Novel vesicular delivery systems containing bile salts and liposomes are known as bilosomes, act as penetration enhancers [110]. The incorporation of bile salts into liposomes can stabilize the membrane against the deleterious effects of physiological bile acids in the gastrointestinal tract [111] and facilitate internalization of the particles [112]. In addition, bilosomes are produced from natural lipids that make them biocompatible [113]. Guan et al. in 2011 encapsulated cyclosporine A in bilosomes and observed that its oral bioavailability increased due to enhanced penetration of the bilosomes [114]. Also, Conacher et al. in 2001 reported that cyclosporin A-encapsulating bilosomes can promote uptake by M-cells in Peyer’s patches, and therefore increase absorption through the lymphatic system [115]. Studies showed that these carriers are suitable for oral vaccine delivery [111] and may have inherent adjuvant properties [113]. Mann et al. in 2004 found that A/Panama influenza haemagglutinin-containing bilosomes were capable of inducing systemic and mucosal immune responses by IgG and IgA antibodies, respectively [113]. In 2006 Mann et al. also showed that entrapment of tetanus toxoid in bilosomes could protect the protein against harsh environment of the stomach and its oral administration induced both systemic and mucosal immunity against bacterial protein antigen [116]. The results of a Shukla et al. study indicated that hepatitis B surface antigen-loaded bilosomes produced both systemic and mucosal antibody responses upon oral administration. Moreover, the carriers with a fivefold higher dose upon oral administration produced comparable serum antibody titres to those obtained after intramuscular immunization without, causing systemic tolerance [117].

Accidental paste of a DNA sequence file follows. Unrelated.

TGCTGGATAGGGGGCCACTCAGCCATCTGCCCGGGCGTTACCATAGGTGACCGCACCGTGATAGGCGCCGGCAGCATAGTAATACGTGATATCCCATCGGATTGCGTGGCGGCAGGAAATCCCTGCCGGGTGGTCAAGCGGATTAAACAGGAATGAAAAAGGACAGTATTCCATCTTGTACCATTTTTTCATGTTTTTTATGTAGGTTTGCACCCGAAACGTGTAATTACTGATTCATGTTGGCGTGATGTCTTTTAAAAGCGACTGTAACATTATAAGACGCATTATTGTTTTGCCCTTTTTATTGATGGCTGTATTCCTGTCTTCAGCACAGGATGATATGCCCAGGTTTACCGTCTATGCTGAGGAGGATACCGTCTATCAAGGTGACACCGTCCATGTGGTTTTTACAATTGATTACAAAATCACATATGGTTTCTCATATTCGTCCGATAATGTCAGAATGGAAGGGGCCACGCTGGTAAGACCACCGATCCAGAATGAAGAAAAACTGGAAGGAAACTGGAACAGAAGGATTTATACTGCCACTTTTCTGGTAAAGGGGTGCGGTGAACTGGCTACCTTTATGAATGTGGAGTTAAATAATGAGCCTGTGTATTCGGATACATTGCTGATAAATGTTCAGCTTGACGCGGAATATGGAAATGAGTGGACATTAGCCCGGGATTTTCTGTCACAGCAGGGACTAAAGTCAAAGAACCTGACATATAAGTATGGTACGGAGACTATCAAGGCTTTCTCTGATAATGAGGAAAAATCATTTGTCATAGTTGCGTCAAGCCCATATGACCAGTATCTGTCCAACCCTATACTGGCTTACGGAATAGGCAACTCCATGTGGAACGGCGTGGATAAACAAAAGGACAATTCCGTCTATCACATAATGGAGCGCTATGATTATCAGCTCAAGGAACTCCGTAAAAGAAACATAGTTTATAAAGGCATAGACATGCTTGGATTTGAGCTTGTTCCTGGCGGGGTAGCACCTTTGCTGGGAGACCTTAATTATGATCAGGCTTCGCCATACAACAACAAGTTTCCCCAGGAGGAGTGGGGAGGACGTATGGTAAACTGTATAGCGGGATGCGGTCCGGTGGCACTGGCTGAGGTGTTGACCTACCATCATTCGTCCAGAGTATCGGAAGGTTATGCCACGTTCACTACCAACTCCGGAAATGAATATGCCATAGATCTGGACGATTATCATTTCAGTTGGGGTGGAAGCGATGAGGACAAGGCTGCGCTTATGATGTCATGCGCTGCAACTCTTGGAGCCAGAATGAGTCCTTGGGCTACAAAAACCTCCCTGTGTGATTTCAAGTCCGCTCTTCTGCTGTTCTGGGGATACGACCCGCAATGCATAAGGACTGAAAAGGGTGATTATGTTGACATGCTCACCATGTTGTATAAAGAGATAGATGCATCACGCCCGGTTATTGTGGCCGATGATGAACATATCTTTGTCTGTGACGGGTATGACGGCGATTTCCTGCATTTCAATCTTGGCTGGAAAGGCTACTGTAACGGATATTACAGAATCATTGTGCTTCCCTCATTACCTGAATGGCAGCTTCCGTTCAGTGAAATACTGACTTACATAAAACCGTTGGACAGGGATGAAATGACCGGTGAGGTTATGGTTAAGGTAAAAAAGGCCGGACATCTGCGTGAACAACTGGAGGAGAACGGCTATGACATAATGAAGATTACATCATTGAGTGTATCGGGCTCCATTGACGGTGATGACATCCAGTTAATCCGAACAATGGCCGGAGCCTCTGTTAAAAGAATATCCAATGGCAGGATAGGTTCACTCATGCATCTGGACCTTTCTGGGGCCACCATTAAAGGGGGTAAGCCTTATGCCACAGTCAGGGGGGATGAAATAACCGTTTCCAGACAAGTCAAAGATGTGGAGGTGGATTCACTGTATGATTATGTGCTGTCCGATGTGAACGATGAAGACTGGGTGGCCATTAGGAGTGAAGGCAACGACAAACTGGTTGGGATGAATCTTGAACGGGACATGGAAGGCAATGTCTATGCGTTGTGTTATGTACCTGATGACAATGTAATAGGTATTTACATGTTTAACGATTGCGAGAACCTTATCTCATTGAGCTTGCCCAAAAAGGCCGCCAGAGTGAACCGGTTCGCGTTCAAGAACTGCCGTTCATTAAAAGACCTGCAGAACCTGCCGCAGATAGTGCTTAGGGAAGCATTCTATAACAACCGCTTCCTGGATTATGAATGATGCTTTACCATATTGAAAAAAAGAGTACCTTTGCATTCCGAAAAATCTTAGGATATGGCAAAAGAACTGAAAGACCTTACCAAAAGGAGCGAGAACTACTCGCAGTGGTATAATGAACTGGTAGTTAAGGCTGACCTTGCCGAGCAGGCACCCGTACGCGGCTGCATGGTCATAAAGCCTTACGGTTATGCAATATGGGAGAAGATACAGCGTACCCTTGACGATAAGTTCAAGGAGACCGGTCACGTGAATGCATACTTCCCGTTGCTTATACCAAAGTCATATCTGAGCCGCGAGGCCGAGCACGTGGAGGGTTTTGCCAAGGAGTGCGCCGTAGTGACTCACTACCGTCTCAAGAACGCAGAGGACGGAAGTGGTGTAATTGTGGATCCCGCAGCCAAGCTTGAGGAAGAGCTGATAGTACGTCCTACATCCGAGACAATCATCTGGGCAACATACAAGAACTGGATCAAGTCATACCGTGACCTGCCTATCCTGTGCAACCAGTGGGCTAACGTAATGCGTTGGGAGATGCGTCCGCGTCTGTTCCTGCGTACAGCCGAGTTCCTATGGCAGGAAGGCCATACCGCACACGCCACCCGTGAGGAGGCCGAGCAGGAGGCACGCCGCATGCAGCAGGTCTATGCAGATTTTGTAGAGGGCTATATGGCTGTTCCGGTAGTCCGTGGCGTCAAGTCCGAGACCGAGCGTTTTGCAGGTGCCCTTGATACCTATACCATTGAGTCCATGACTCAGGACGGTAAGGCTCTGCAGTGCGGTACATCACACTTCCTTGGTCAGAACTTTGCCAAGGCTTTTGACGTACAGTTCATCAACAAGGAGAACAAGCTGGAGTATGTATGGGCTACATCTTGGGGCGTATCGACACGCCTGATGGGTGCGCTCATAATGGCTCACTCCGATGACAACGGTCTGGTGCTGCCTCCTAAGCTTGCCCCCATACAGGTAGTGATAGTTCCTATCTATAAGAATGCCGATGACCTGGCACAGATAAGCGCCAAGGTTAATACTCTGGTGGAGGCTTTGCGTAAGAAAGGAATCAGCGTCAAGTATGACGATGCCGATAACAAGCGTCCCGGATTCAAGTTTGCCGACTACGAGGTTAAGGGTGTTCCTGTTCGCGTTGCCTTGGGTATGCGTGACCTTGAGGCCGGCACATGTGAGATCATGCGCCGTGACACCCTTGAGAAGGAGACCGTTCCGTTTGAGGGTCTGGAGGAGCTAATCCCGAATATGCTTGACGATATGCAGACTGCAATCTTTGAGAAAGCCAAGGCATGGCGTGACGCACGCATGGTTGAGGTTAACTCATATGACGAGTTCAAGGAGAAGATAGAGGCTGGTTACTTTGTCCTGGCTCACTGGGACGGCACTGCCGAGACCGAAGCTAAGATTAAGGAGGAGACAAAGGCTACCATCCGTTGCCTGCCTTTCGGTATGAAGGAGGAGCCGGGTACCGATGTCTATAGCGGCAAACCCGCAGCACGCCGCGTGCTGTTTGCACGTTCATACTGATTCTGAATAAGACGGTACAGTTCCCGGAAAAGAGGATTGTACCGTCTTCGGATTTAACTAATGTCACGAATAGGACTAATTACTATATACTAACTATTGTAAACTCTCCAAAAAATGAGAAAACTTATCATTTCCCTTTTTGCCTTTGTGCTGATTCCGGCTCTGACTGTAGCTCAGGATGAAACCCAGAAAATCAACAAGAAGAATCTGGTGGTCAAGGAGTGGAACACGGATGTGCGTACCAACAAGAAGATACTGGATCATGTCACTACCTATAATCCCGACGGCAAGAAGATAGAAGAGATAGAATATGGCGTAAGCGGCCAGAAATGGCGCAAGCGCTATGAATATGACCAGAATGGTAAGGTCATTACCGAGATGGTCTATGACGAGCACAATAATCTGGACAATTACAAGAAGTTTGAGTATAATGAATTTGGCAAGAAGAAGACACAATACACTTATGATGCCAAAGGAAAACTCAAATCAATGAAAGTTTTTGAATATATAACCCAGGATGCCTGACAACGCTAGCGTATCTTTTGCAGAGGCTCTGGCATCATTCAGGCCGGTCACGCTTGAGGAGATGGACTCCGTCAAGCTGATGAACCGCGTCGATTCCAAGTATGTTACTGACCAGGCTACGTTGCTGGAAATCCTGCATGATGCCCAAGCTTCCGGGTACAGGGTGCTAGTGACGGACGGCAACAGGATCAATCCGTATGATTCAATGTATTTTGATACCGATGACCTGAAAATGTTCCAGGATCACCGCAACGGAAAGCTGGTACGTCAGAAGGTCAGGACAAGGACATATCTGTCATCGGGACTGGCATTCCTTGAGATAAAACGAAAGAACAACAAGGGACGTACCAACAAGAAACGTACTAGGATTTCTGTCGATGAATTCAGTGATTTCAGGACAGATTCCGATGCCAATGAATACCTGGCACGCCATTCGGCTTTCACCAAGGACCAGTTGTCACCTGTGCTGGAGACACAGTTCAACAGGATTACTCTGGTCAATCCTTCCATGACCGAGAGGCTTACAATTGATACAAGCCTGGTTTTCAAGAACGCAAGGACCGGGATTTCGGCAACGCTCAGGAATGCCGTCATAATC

9. Conclusions

Bile salt synthesis is the major route for cholesterol elimination from the body. Bile salts have been especially considered due to their efficacy in the solubilization and improving the absorption of drugs. They have been widely explored for this purpose. Bile salts increase drug absorption via paracellular and transcellular routes, alteration of mucus layers or enzymatic degradation. Bile salts are highly important for drug absorption and they may be considered useful aids in drug formulation.

Author Contributions

This work was carried out in collaboration between authors. Author E. Moghimipour designed the study, S. Handali prepared the first draft of the manuscript and A. Ameri edited the final manuscript. All authors read and approved the final manuscript.

Conflicts of Interest

The authors declare no conflict of interest.

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  • Sample Availability: Samples of the compounds are not available.

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Moghimipour, E.; Ameri, A.; Handali, S. Absorption-Enhancing Effects of Bile Salts. Molecules 2015, 20, 14451-14473. https://doi.org/10.3390/molecules200814451

AMA Style

Moghimipour E, Ameri A, Handali S. Absorption-Enhancing Effects of Bile Salts. Molecules. 2015; 20(8):14451-14473. https://doi.org/10.3390/molecules200814451

Chicago/Turabian Style

Moghimipour, Eskandar, Abdulghani Ameri, and Somayeh Handali. 2015. "Absorption-Enhancing Effects of Bile Salts" Molecules 20, no. 8: 14451-14473. https://doi.org/10.3390/molecules200814451